Social Theory: The Multicultural and Classic Readings

By Charles Lemert | Go to book overview
Jeffrey Alexander ( 1947-) teaches sociology at the University of California at Los Angeles, having chaired the department for a number of years. After studying at Harvard, Alexander did graduate work at Berkeley, where he began his four-volume study Theoretical Logic in Sociology. He has written and edited many books and articles on theory, culture, and politics, including Neofunctionalism ( 1985), Twenty Lectures: Social Theory Since World War II ( 1987), Action and Its Environments ( 1988), Finde-siècle Social Theory ( 1995), and Neo-Functionalism and Beyond ( 1998).
Postpositivist Case for the Classics
Jeffrey Alexander ( 1987)The ratio between exemplars and classics is so much different in social science because in its social application science produces so much more disagreement. Because there is persistent and widespread disagreement, the more general background assumptions which remain implicit and relatively invisible in natural science here come vividly into play. The conditions which Kuhn defines for paradigm crisis in the natural sciences are routine in the social. I am not suggesting that there is no 'objective' knowledge in the social sciences, nor even that there is no possibility for successful predictions or covering laws. It is possible, it seems to me, to gain real cumulative knowledge about the world from within different and competing points of view, and even to sustain relatively predictive covering laws from within general orientations which differ in substantial ways. What I am suggesting, however, is that the conditions of social science make consistent agreement about the precise nature of empirical knowledge--let alone agreement about explanatory covering laws--highly unlikely. In social science, therefore, arguments about scientific truth do not refer only to the empirical level. They cut across the full range of non-empirical commitments which sustain competing points of view.There are cognitive and evaluative reasons for the vast differences in the level of consensus. I will mention here only the most fundamental.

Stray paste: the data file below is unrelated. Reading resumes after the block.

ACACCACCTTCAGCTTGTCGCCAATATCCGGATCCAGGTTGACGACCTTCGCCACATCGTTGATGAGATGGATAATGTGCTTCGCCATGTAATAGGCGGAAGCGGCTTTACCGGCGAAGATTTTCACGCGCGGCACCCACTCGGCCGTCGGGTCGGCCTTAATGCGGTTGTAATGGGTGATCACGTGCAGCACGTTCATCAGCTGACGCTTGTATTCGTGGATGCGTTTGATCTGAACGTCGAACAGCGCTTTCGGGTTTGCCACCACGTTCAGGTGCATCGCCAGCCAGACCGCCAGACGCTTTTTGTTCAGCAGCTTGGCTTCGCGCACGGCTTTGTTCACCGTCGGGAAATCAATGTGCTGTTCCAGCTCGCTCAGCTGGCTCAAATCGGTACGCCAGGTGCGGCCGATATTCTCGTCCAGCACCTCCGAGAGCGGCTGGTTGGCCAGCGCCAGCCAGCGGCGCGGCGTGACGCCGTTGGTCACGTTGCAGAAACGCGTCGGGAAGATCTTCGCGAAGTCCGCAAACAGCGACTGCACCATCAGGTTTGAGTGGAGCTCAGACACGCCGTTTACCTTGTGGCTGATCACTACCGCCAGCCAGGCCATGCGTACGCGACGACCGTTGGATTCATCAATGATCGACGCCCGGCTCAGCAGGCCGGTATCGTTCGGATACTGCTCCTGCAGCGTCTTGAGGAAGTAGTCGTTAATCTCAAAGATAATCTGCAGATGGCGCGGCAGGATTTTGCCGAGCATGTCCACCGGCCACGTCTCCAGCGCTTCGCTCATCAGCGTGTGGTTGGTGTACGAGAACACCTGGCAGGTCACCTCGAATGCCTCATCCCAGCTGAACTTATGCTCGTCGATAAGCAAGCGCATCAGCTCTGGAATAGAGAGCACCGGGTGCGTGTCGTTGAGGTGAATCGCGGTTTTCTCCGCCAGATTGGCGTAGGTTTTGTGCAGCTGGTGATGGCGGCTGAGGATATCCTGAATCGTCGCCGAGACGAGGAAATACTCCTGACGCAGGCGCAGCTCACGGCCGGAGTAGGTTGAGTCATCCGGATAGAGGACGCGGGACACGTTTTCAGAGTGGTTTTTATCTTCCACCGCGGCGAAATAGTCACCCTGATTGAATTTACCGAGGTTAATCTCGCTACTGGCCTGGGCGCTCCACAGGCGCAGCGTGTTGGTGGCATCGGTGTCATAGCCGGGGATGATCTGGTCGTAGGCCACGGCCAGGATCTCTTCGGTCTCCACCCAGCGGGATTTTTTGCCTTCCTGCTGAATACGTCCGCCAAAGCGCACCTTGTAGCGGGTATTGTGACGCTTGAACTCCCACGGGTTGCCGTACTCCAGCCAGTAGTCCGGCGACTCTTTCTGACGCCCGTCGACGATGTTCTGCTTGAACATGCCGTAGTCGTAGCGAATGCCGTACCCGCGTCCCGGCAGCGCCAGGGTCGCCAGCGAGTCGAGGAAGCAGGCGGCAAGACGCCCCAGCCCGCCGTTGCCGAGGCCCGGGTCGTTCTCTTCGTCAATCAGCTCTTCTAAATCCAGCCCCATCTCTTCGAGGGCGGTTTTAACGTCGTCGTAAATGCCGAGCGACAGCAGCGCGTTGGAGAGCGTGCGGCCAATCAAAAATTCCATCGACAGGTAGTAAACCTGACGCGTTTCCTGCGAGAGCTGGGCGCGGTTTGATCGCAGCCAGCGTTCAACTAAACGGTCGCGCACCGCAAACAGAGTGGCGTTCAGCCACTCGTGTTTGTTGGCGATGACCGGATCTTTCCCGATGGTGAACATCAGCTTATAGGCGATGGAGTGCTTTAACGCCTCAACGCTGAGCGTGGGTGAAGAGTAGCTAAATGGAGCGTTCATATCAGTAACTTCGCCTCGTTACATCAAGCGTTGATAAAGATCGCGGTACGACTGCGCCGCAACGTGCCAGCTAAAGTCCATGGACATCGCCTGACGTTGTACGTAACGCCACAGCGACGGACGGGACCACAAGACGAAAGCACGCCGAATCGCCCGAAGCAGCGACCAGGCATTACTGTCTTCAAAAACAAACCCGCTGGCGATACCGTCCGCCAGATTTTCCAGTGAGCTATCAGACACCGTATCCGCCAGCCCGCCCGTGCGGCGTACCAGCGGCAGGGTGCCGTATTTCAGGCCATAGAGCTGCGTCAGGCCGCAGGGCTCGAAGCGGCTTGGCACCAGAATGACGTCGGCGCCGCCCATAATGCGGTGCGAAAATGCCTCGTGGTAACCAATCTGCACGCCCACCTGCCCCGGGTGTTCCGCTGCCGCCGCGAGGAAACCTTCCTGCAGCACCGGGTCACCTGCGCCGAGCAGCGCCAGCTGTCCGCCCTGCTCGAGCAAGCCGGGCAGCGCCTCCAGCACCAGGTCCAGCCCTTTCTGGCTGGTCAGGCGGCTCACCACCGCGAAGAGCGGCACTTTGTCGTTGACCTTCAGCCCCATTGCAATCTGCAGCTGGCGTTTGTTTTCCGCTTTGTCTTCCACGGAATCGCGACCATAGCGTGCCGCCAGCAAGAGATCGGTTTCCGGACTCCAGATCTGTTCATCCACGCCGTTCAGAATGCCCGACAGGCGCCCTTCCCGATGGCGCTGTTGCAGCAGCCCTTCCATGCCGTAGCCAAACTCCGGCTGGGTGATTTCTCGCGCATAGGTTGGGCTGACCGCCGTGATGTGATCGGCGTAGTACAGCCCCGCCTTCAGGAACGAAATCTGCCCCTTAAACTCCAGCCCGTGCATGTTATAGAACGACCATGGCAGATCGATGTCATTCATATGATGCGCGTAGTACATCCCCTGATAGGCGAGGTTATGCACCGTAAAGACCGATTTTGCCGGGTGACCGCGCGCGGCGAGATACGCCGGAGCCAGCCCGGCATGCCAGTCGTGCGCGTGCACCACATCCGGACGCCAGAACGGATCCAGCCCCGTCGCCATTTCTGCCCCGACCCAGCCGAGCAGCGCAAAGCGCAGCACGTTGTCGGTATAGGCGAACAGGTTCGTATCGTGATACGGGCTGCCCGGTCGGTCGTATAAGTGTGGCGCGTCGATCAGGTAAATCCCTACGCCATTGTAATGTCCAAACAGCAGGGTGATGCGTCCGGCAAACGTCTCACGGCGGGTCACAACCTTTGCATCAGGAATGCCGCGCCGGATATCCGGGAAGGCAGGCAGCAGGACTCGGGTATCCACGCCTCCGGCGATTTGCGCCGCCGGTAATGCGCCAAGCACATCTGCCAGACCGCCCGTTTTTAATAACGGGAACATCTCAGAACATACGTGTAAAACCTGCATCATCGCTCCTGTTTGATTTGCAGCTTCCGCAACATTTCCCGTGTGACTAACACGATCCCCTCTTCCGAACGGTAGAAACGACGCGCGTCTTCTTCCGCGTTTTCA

1. In so far as the objects of a science are located in the physical world outside of the human mind, its empirical referents can, in principle, more easily be verified through interpersonal communication. In social science, where the objects are either mental states or conditions in which mental states are embedded, the possibility for confusing mental states of the scientific observer with mental states of those observed is endemic.
2. Resistance to simple agreement on empirical referents also emerges from the distinctive evaluative nature of social science. There is a symbiotic relationship between description and evaluation. The findings of social science often carry significant implications for the desirable organization and reorganization of social life. In natural science, by contrast, 'changes in the content of science do not usually imply changes in social structures' ( Hagstrom). . . .
3. Needless to say, in so far as it is difficult, for cognitive and evaluative reasons, to gain consensus about even the simple empirical referents of social science, there will be even less about the abstractions from such concrete referents which form the substance of social theory. . . .
____________________
Excerpt from "The Centrality of the Classics", Anthony Giddens and Jonathan H. Turner, eds., Social Theory Today ( Stanford, Calif.: Stanford University Press, 1987), pp. 20-28. Reprinted with the permission of the publishers, Stanford University Press. 1987 Polity Press.

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